But geography is only one side of the picture. We need to understand the place of nurture as opposed to nature to get the full picture. A mixed economy blended with social-democratic policies, the firm belief that market forces should not be allowed to dictate everything, an unswerving faith in a welfare state have also helped to chart a course where prosperity and general happiness are not at loggerheads. When Kovils, Shivalas, Mosques, Churches, Pagodas and Temples stand side by side in mutual respect some kind of tolerance is generated because the foundation of cultural dialogue has been laid.
Most interesting in the culture field is the language situation. A dozen languages from different lands have survived and a new one has developed and now has its roots deep into the heart of the republic. It is our National Language, Mauritian, also known as Mauritian Creole. For those who don’t know it, a creole language is one which is born out of the contact, clash and collision of two or more languages. In its initial stage it is called a pidgin, a very simple mode of communication. With time it grows into a creole when it becomes the mother tongue of a new generation. This is the story of Mauritian, the active first language of 90% of citizens of the republic and the second language of the remaining 10%. A creole language as national language of a creole republic? Could it be otherwise?
But the scene is much more exciting. The official language of the Republic of Mauritius is English and English is also a creole language. What a strange coincidence! The creole republic has a creole language as national language and another creole language, English, as official language and this language is in turn a quasi-universal language. This quasi-universal language is now an important communication and development tool for all countries mentioned above (i.e. South Africa, India and China). Experimentation has shown that the right pedagogy known as grammar-translation can facilitate acquisition of English if the initial learning is carried out in the mother tongue of the child.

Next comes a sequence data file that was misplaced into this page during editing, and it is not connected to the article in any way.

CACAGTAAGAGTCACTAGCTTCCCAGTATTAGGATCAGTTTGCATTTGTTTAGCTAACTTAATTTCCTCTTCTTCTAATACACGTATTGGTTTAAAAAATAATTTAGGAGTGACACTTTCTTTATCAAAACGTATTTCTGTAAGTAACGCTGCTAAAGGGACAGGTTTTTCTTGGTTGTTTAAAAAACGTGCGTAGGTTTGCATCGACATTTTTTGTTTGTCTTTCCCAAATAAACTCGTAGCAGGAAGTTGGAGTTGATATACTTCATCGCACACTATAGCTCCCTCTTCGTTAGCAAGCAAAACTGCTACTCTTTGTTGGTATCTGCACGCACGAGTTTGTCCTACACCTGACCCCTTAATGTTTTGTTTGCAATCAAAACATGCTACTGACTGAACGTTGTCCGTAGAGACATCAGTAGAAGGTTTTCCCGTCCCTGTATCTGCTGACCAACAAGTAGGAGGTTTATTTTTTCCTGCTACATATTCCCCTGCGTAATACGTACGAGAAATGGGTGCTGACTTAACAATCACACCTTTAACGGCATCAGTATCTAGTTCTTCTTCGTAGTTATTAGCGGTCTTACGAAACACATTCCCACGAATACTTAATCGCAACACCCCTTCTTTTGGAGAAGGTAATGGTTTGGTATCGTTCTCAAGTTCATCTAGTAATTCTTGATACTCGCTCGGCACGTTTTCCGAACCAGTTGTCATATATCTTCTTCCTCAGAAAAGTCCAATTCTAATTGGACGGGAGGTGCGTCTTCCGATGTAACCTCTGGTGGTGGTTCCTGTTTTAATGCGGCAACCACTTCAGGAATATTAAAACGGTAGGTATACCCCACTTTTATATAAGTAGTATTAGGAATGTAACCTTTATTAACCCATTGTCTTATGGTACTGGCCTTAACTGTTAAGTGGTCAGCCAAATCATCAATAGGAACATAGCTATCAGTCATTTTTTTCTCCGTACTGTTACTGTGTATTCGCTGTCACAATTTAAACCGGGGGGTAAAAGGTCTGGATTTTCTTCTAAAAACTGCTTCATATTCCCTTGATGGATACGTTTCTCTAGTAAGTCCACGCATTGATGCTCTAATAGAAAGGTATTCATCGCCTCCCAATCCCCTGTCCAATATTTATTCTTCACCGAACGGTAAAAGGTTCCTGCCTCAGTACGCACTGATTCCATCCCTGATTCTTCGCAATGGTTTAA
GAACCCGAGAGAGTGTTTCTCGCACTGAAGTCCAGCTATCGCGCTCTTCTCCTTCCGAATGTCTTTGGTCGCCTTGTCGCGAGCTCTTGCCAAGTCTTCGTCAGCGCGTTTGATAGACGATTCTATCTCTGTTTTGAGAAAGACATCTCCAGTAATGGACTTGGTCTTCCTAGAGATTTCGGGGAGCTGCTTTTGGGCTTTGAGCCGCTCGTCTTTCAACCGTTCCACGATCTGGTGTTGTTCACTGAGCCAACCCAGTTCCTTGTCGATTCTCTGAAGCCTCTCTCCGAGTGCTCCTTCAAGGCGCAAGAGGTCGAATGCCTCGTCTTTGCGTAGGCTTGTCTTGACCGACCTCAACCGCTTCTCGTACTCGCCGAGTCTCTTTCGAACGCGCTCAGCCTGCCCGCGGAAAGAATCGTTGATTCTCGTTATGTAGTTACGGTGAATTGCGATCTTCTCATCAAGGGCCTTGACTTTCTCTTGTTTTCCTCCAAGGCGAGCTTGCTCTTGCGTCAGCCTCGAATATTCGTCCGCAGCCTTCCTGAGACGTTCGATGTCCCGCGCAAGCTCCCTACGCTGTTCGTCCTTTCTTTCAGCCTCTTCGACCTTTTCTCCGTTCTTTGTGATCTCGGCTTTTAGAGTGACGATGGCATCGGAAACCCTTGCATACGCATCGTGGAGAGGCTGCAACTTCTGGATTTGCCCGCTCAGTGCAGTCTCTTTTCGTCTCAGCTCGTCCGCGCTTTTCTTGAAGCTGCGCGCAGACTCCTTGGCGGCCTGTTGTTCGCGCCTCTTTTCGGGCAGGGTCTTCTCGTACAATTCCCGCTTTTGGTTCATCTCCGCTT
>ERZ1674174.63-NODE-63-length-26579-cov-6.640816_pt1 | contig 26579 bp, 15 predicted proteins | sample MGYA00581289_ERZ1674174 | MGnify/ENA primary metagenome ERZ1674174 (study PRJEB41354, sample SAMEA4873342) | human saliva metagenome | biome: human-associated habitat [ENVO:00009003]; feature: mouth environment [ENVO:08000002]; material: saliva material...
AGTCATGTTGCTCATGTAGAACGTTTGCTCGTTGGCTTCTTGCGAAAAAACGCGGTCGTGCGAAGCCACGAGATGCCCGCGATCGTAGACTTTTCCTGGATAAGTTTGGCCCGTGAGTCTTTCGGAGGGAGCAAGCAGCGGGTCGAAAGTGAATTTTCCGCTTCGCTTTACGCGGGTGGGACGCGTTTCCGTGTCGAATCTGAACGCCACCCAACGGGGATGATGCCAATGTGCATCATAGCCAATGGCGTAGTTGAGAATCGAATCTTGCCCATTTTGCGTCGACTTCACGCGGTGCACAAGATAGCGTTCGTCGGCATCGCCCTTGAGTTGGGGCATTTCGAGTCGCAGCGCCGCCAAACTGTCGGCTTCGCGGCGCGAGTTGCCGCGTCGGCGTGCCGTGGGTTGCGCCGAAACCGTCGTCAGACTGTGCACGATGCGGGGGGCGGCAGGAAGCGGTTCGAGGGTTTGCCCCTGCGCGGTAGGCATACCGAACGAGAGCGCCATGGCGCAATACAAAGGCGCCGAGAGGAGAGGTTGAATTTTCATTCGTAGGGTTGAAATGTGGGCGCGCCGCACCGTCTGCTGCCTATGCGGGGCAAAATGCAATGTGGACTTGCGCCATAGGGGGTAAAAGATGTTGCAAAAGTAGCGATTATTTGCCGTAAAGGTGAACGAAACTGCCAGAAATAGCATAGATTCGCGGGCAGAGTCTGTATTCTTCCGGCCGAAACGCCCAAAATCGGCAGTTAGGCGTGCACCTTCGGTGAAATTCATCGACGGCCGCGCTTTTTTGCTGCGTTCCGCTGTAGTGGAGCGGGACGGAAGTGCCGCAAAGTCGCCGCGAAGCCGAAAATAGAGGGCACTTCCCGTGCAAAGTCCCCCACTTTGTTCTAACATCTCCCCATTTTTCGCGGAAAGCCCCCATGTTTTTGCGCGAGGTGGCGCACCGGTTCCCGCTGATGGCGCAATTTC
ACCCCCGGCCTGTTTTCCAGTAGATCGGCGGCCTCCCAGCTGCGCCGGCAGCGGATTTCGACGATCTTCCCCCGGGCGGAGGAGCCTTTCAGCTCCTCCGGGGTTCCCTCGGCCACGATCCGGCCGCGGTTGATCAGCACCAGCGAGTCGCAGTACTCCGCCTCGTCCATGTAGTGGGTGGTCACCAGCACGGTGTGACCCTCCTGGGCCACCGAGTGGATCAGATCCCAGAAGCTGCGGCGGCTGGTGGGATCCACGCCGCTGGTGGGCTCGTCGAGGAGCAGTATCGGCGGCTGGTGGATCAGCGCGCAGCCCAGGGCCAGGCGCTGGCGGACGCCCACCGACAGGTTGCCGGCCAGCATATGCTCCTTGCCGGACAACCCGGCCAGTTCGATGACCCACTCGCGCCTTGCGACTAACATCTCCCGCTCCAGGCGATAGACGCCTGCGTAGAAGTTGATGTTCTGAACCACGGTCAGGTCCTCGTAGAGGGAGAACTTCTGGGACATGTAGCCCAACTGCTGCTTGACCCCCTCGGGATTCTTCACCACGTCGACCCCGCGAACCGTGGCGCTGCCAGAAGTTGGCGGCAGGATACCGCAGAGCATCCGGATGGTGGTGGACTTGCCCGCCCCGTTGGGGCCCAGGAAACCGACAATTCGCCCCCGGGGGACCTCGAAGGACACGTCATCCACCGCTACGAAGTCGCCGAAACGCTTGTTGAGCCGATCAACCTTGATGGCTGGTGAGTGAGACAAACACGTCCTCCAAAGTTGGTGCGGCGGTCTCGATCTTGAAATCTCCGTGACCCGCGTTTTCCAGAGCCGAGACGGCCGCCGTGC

Little Mauritius has something to teach the world. We are slowly developing a natural and dynamic bilingualism which consists of two creole languages (Mauritian and English). What was thought a curse is in fact a blessing. Can we be a beacon in the dark? Literacy in the modern world is fundamental for general growth and individual development. Our success in this field will help other nations.
It could be construed that the picture I’m painting is too idyllic. Mea culpa! There are problems. There are hiccups in the inter-ethnic relationship and that is normal for life is a contradiction. The literacy rate leaves much to be desired for history has bequeathed us a complex linguistic reality which prevents us from having a coherent language policy which could yield better results. Democratic changes are slow to work. And worse O worse! Global warming and climate change will eventually play havoc if we are not careful.